Immigrants Play a Disproportionate Role in American Entrepreneurship

Innovation and Economic Growth

Article Snapshot

Author(s)

William R. Kerr and Sari Pekkala Kerr

Source

Harvard Business Review, October 3, 2016

Summary

This study considers the long-term growth of firms founded by immigrants in 31 states. Since the 1990s, immigrants have founded a growing proportion of new firms. Immigrants who arrive in the United States as children are most likely to found new firms.

Policy Relevance

Immigrant-founded firms generate many additional jobs. H-1B visa reform is not the best way to encourage immigrant-founded startups.

Main Points

  • Entrepreneurship has declined sharply in the United States economy over the last thirty years, as there are far fewer startups.
     
  • This study uses data from the Census Bureau to learn about businesses founded by immigrants in 31 states from 1995 to 2008; the data includes large and small firms, those with one or more employees.
     
  • In the 1990s, immigrants founded about 17% of new firms, but the immigrant share of new firms rose sharply, faster than the increase in immigrant employees.
     
    • At the end of the study period, 35-40% of new firms have at least one immigrant as a founder.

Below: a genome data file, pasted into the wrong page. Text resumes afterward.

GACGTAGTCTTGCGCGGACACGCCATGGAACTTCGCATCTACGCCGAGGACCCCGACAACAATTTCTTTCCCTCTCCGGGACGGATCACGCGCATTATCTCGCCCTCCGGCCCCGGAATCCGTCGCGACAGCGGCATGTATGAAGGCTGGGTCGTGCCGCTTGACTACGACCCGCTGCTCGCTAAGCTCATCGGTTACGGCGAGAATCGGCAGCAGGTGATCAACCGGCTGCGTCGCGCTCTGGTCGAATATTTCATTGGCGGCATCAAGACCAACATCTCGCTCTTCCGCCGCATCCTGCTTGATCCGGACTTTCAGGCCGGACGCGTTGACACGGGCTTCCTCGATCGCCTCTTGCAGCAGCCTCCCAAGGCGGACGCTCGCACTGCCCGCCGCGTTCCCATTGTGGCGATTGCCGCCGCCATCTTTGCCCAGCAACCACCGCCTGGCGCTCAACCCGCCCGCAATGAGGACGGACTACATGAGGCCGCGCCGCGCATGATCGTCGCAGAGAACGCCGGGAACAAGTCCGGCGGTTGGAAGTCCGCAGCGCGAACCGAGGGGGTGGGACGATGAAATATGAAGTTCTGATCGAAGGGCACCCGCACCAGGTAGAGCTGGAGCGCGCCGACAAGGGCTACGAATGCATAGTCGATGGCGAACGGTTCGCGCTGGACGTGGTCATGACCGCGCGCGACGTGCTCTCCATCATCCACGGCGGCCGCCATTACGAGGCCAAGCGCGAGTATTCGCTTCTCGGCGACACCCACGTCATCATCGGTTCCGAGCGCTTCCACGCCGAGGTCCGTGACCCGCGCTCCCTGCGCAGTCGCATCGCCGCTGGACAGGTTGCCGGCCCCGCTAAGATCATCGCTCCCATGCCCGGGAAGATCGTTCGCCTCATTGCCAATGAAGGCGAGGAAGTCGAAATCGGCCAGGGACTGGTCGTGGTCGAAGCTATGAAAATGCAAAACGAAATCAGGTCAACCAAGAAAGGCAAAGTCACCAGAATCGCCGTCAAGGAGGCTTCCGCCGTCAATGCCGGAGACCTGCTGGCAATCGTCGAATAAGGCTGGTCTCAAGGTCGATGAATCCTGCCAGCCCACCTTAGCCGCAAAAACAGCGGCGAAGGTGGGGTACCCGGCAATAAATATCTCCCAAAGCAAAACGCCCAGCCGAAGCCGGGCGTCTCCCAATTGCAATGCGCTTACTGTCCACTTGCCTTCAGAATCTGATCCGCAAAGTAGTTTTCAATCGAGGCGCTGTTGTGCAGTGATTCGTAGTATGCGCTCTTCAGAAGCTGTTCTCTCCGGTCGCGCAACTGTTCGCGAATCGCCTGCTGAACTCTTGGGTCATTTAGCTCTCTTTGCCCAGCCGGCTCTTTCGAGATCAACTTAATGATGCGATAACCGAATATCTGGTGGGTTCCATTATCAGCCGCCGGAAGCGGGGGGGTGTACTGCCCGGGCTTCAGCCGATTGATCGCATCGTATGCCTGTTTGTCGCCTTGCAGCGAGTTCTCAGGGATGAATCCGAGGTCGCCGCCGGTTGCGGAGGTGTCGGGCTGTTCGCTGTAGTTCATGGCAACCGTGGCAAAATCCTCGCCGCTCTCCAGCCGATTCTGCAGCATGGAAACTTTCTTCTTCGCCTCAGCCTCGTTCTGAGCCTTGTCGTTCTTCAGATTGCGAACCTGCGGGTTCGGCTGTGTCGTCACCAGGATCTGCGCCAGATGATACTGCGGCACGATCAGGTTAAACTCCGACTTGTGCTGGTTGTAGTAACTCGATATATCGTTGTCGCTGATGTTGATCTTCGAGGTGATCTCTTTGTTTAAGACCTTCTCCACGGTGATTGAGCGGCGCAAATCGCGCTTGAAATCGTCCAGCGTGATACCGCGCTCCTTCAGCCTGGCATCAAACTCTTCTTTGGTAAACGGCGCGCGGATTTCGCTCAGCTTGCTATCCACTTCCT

• 31% of firms backed by venture capital have an immigrant founder, compared to 25% of all new firms.
       
  • Immigrants usually launch smaller firms than natives.
     
    • On average, firms founded by immigrants have 4.4 workers, compared to 7.0 workers for native-founded firms.
       
    • When the founder team has immigrants and natives, the average is 16.9 workers.
       
  • Firms founded by immigrants close at a greater rate than native firms, but immigrant firms that survive grow faster and create more jobs.
     
  • Expanding the H-1B visa program is not a good way to encourage entrepreneurship by immigrants, because H-1B entrants come to the country to take jobs at large firms.
     
  • Immigrants coming to the United States as children are more likely to start firms than those coming as adults.
     

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